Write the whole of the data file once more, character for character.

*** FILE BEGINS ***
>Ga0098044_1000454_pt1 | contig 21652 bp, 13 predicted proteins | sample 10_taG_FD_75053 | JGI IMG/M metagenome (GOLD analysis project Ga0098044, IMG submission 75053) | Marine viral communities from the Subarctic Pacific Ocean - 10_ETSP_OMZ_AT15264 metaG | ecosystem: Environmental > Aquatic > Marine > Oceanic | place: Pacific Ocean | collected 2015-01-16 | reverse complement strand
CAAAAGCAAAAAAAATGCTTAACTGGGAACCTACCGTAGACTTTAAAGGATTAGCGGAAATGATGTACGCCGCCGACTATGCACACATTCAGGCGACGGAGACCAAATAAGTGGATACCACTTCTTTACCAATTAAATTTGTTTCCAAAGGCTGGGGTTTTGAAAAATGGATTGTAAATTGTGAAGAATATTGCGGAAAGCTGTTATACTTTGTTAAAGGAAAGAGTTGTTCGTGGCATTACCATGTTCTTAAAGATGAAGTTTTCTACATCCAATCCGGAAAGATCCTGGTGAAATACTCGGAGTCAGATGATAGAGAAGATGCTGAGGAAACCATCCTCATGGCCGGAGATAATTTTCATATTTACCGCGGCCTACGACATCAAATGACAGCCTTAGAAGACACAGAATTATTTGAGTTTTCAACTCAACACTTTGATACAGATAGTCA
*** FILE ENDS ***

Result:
>Ga0098044_1000454_pt1 | contig 21652 bp, 13 predicted proteins | sample 10_taG_FD_75053 | JGI IMG/M metagenome (GOLD analysis project Ga0098044, IMG submission 75053) | Marine viral communities from the Subarctic Pacific Ocean - 10_ETSP_OMZ_AT15264 metaG | ecosystem: Environmental > Aquatic > Marine > Oceanic | place: Pacific Ocean | collected 2015-01-16 | reverse complement strand
CAAAAGCAAAAAAAATGCTTAACTGGGAACCTACCGTAGACTTTAAAGGATTAGCGGAAATGATGTACGCCGCCGACTATGCACACATTCAGGCGACGGAGACCAAATAAGTGGATACCACTTCTTTACCAATTAAATTTGTTTCCAAAGGCTGGGGTTTTGAAAAATGGATTGTAAATTGTGAAGAATATTGCGGAAAGCTGTTATACTTTGTTAAAGGAAAGAGTTGTTCGTGGCATTACCATGTTCTTAAAGATGAAGTTTTCTACATCCAATCCGGAAAGATCCTGGTGAAATACTCGGAGTCAGATGATAGAGAAGATGCTGAGGAAACCATCCTCATGGCCGGAGATAATTTTCATATTTACCGCGGCCTACGACATCAAATGACAGCCTTAGAAGACACAGAATTATTTGAGTTTTCAACTCAACACTTTGATACAGATAGTCA